Therefore, there is eliminated a temperature difference depending on a position of the activated carbon charged in the main adsorptive material chamber 111, and the temperature distribution is homogenized in the main adsorptive material chamber 111. In addition to restrain of a temperature rise or drop in the presence of a thermal storage material 109, the temperature is homogenized (averaged) owing to the heat conduction of the heat pipes. Since a temperature change in the adsorptive material chamber is accordingly restrained, adsorbing and purging performances of a canister can further be improved in this Embodiment 25 as compared with the Embodiments 17 to 20. It is to be noted that in the present embodiment, the thermal storage material 109 is charged and confined in the case body 103, and this function of the thermal storage material also restrains the temperature change of the activated carbon 108B. This respect will be described in more detail in next Embodiment 26.

Embodiment 26

Embodiment 26 of FIGS. 29A, 29B, as compared with the Embodiment 25 of FIGS. 28A, 28B, is improved by attaching, to heat pipes 125, blade-shaped fins 126 as heat sinks. As shown in FIG. 29B, the fins 126 are formed into cross shapes. A length of this cross shape is set to be close to the whole height of a main adsorptive material chamber 111 from the ceiling to the vicinity of a bottom in a shown vertical direction in FIG. 29A. Accordingly, a heat conducting area of each heat pipe 125 is enlarged by the fin 126, a temperature distribution of an activated carbon 108B in the main adsorptive material chamber 111 is further homogenized (averaged), and this further improves adsorbing and purging performances of a canister.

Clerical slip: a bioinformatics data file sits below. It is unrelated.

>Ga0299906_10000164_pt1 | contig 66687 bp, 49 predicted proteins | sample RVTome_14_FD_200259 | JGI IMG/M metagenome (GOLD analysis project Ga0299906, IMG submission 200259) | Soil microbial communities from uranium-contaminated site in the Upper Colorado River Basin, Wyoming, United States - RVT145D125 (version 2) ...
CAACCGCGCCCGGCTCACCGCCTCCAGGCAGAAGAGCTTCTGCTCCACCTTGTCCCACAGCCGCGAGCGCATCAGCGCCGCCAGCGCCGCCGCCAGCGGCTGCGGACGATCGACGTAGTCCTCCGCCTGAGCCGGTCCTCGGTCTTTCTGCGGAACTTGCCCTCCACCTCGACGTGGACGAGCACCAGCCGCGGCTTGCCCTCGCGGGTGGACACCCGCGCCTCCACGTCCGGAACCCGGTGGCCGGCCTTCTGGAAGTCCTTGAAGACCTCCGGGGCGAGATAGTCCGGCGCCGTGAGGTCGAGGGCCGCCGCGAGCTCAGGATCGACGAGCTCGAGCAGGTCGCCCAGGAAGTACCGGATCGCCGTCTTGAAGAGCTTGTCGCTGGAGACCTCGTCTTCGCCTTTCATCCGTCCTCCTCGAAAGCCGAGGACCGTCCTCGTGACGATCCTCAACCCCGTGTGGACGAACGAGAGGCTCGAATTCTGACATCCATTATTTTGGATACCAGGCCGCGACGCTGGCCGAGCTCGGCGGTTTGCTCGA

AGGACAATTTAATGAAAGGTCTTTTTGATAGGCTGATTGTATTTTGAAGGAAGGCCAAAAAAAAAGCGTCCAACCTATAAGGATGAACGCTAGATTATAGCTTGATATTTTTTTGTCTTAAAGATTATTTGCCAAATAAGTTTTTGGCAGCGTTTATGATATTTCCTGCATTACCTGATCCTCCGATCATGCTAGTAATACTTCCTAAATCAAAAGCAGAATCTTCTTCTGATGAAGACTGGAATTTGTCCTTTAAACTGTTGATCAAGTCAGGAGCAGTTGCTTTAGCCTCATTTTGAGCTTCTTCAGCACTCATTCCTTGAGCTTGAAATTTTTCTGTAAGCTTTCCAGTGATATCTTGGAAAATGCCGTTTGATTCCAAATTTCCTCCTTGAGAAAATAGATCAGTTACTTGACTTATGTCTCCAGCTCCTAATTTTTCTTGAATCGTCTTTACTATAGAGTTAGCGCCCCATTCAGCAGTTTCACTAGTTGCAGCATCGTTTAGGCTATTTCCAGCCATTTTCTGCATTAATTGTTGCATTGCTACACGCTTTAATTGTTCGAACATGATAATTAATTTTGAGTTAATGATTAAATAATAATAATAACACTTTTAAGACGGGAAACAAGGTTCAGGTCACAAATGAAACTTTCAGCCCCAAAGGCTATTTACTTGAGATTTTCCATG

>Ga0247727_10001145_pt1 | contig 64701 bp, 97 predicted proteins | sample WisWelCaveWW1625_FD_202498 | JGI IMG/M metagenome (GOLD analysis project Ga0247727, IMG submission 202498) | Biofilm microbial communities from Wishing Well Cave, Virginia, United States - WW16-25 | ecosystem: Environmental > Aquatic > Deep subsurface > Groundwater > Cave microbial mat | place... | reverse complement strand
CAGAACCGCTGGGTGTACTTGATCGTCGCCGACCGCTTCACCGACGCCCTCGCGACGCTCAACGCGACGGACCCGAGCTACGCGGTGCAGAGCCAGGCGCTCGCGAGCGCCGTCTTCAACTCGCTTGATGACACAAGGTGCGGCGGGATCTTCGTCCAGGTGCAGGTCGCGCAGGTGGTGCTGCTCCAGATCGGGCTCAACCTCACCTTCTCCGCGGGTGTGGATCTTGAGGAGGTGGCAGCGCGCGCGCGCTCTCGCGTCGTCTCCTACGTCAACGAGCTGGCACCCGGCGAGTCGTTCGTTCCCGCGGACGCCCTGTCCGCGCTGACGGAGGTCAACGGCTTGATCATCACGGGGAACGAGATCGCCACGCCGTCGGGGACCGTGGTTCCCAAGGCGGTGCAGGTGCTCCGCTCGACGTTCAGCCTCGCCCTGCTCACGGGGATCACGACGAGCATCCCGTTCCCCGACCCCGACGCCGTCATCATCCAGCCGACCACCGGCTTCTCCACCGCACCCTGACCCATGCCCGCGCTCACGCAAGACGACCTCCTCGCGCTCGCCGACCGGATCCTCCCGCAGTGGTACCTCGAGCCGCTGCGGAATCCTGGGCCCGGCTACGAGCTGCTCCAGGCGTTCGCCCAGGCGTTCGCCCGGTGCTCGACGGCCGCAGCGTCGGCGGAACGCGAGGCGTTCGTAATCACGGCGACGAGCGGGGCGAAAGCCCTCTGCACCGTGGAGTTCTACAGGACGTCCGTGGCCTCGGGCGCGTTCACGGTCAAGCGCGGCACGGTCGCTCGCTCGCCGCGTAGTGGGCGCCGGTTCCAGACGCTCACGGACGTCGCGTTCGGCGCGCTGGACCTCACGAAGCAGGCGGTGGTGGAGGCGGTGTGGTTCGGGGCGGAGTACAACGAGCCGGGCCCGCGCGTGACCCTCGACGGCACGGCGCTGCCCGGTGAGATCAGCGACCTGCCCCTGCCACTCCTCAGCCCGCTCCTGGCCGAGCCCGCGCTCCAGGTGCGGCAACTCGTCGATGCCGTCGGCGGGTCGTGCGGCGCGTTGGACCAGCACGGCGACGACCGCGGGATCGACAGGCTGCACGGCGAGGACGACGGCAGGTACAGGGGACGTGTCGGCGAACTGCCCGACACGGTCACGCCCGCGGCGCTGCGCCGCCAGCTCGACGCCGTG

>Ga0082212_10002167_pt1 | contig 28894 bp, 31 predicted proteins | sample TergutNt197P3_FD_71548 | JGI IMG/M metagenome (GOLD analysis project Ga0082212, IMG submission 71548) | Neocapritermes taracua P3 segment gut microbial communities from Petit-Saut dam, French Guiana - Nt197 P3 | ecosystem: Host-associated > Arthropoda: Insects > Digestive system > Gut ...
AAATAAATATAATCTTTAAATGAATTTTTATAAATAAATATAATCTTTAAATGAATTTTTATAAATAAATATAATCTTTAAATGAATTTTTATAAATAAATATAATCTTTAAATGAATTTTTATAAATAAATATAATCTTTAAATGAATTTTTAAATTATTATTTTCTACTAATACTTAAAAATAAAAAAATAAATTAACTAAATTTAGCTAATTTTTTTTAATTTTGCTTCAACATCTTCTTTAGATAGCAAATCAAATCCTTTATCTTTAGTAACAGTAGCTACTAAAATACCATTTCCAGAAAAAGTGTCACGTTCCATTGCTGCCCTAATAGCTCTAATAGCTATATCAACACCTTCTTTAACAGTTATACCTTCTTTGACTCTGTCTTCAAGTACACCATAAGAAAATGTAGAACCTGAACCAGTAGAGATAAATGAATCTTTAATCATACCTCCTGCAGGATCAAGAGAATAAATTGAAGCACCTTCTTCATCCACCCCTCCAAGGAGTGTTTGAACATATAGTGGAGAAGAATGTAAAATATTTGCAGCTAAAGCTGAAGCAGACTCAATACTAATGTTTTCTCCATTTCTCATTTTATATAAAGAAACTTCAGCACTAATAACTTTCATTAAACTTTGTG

It is to be noted that in FIG. 29A, a holding plate 127 is urged upwards by a compressive spring 128 disposed below to press a holding filter 115 onto the activated carbon 108B. In this Embodiment 26, as enlarged and shown in FIG. 29C, empty space is disposed in a peripheral wall of a case body 103, and the empty space is filled with a thermal storage material 109. After the empty space is filled, the space is sealed by allowing a lid 104 to abut on a lower end of the case body 103. In this case, a phase change substance constituting the thermal storage material 109 in the case body 103 restrains temperature rise and drop of the activated carbon 108B in the same manner as in a thermal storage material dispersedly kneaded in the activated carbon 108B, and adsorbing and purging performances of a canister are improved also from this respect.

It is to be noted that in the Embodiment 26, since the fins 126 attached to the heat pipes 125 extend in the shown vertical direction in FIG. 29A, any fluid resistance is not generated against the flow of gasoline vapor during fuel supply, and any fluid resistance is not generated even during purging.

It is to be noted that even in the canister of a first aspect such as the Embodiment 1 shown in FIG. 1, each heat pipe may be disposed in the adsorptive material chamber so as to direct a longitudinal direction of the heat pipe in a flow direction of the gasoline vapor, as in the Embodiment 25 shown in FIGS. 28A, 28B or the Embodiment 26 shown in FIGS. 29A, 29B.